Posts tagged with: chinese solar panels

Unfortunately the solar industry is not a level playing field at present.  The Chinese government has provided some enormous loans to their top PV manufacturers (e.g.  These manufacturers are using the money for incredibly rapid expansion so that they are fast outgrowing all of their European competitors.  Being bigger means they have greater efficiency, which means the large Chinese players now have even lower costs than their foreign competitors.  There are obviously cries from US and German manufacturers about violations of international trade laws etc and indeed the situation is particularly unfair seeing as it was the German FiT that created the Chinese manufacturers in the first place, but there is little chance of any legal recourse in the near term.  The situation has led German policy makers to think about protectionist policies for solar though (‘buy German’) and provided fuel for the anti-solar lobby.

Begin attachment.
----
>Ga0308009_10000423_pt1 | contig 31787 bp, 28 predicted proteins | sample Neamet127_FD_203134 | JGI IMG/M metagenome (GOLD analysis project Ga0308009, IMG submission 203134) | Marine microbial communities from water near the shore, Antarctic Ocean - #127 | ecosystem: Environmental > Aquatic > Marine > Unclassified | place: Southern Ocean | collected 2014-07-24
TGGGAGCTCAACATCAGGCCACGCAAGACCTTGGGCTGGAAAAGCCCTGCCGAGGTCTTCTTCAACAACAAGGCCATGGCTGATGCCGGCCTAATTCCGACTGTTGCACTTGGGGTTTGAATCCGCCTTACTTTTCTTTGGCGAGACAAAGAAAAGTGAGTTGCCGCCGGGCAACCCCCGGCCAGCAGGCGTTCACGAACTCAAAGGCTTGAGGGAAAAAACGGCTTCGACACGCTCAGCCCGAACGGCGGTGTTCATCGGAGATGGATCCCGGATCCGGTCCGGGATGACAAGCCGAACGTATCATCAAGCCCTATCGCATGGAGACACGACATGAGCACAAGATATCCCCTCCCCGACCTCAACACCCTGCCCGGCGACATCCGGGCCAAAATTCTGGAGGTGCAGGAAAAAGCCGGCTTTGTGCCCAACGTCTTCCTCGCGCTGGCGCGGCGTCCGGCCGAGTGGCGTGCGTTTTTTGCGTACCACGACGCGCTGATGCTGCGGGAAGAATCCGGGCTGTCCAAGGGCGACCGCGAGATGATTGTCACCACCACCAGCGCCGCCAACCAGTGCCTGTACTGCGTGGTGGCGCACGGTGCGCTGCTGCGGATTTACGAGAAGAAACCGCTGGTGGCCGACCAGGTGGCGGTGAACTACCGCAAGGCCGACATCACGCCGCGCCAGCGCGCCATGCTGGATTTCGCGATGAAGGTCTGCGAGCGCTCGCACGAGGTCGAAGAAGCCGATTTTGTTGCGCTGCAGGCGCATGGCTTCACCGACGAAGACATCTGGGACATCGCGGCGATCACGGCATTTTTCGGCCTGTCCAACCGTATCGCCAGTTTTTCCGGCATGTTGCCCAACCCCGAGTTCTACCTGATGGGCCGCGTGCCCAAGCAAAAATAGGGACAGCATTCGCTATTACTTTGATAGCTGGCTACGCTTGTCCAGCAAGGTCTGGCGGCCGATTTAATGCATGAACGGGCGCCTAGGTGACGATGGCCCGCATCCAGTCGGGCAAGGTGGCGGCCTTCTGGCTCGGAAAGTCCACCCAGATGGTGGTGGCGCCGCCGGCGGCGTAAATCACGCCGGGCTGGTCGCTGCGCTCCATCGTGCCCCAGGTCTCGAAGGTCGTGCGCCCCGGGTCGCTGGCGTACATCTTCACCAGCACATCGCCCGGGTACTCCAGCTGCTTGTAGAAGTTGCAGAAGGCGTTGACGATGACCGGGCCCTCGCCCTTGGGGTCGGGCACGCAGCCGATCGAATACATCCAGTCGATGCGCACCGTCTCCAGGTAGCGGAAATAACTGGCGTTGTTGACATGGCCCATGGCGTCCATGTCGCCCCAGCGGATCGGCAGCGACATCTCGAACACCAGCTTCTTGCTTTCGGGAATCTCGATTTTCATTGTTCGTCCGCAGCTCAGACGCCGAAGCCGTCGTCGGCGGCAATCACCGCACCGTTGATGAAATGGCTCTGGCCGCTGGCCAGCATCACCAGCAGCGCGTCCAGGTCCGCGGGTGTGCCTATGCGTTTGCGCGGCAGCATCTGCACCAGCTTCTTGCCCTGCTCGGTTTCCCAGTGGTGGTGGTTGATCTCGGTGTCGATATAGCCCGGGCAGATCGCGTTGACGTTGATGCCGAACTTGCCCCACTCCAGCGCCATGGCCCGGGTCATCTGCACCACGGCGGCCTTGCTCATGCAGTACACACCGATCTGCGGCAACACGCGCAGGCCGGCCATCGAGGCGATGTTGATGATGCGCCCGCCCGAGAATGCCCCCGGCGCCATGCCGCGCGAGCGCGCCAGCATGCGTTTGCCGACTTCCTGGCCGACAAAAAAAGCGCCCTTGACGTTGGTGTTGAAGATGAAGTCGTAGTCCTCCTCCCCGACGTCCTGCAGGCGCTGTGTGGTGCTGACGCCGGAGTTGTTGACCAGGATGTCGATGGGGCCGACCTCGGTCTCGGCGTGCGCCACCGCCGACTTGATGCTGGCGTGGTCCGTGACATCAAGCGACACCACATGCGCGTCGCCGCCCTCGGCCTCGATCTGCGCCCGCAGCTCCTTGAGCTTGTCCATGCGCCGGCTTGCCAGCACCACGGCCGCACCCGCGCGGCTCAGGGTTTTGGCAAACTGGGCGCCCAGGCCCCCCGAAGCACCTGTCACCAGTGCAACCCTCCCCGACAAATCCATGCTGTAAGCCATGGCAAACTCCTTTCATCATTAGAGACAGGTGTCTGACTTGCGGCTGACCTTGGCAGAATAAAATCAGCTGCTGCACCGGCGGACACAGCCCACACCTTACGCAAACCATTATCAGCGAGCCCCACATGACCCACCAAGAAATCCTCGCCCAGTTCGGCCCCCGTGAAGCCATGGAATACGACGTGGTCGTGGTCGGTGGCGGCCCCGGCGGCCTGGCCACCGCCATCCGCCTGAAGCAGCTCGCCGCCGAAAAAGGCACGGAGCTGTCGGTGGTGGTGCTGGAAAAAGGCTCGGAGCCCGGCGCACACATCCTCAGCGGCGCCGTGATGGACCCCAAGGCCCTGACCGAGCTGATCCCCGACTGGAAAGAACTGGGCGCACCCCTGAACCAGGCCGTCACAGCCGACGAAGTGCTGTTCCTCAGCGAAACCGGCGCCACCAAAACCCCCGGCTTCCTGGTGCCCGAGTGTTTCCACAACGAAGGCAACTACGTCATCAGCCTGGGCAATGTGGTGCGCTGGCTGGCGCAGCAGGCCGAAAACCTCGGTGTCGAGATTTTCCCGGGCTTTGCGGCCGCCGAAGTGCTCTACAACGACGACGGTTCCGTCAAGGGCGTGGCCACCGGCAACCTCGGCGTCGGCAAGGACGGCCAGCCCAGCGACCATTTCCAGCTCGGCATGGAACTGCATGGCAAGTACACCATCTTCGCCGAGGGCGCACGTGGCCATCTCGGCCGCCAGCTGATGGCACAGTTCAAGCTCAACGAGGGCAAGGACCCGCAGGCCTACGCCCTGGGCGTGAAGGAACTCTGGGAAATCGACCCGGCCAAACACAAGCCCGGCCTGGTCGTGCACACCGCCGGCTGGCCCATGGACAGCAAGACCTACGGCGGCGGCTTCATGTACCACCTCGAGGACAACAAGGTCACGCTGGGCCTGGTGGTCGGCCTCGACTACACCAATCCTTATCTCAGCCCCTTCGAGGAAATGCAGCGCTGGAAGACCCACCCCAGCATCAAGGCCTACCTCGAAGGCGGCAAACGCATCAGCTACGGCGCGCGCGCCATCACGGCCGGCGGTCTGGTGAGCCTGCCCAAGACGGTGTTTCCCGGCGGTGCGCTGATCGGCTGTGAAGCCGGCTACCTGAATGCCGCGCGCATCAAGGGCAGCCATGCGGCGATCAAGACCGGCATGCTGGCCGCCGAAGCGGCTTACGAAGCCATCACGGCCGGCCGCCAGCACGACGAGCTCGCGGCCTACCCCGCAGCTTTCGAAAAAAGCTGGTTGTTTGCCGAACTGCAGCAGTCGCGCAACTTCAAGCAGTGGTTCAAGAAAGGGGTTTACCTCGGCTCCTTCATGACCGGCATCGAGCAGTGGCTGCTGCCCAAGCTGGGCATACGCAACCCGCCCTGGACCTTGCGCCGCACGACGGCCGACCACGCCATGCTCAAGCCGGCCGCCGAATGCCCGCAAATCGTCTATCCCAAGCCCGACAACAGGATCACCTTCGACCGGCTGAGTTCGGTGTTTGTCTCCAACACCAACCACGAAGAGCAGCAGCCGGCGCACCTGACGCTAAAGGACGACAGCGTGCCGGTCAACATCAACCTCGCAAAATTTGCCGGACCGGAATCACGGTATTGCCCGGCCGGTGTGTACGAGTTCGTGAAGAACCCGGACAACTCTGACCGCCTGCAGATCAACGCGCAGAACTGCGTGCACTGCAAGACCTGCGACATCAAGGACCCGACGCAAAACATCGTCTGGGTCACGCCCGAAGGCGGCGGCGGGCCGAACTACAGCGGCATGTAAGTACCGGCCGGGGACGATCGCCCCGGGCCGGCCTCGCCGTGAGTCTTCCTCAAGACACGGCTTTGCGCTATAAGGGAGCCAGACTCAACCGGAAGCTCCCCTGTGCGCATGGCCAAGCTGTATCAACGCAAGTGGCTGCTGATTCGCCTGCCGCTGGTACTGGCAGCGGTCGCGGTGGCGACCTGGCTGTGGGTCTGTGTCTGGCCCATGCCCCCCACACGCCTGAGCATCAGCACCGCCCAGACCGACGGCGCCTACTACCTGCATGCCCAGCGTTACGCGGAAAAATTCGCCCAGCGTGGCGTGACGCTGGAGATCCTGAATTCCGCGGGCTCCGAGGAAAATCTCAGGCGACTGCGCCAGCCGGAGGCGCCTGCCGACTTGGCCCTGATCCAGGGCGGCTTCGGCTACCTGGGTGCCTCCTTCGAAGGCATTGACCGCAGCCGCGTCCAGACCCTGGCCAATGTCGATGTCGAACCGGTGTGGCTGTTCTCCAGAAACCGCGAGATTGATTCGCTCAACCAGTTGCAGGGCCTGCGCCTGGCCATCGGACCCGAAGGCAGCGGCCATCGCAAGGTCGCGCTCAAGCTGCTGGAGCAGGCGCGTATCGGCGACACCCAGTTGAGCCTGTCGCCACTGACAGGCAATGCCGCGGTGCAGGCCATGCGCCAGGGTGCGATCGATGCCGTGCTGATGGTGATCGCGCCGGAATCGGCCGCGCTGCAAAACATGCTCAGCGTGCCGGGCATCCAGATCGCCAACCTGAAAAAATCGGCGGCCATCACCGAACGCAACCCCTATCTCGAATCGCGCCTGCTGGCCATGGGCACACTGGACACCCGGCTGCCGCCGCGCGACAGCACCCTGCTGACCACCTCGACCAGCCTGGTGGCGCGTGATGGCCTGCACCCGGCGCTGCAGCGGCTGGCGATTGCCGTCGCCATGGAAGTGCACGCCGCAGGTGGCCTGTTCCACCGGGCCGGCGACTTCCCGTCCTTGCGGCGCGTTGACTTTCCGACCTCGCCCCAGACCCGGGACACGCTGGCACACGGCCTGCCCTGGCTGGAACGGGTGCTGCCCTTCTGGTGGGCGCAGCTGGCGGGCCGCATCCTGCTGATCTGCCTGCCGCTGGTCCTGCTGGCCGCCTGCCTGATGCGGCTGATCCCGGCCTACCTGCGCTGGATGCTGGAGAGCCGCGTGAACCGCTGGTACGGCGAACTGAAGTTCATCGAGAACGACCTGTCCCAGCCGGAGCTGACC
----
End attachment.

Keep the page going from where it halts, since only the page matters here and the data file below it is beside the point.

All that aside, the top-tier Chinese solar manufacturers are now producing high quality modules with lower costs than anyone else.  They have had a lot of experience with due diligence from European banks and are now pro-active in respect to quality control and bankability.  They are also beginning to invest heavily in R&D which will close the already small technology gap with Japanese and European competition.  Chinese solar manufacturers are integrating vertically in the value chain in a big way.  This means that for example cell manufacturers are starting to make wafers, silicon and modules etc. This gives them greater ability to control quality and improves margin retention.  They are also expanding downstream and bulking up sales teams in Europe with Europeans. This reduces the ‘fear factor’ of working with Chinese companies and taking revenue away from European wholesalers.  The strength of the big Chinese players is evidently putting a strain on its competition. If one had to choose between German or Chinese manufacturers as the most likely to be around in 25 years it would almost certainly be the Chinese.

It should be noted that there a number of Chinese manufacturers that do not have such high standards and should be avoided.  Many people in the solar industry are not convinced that the UK’s Microgeneration Certification Scheme is effective at weeding out these poor manufactures judging from the companies which have gotten through.  There are also lots of counterfeit modules  on the market now (for example fake Trina Solar and ET Solar modules are widespread) so its important to find installers with good checking procedures.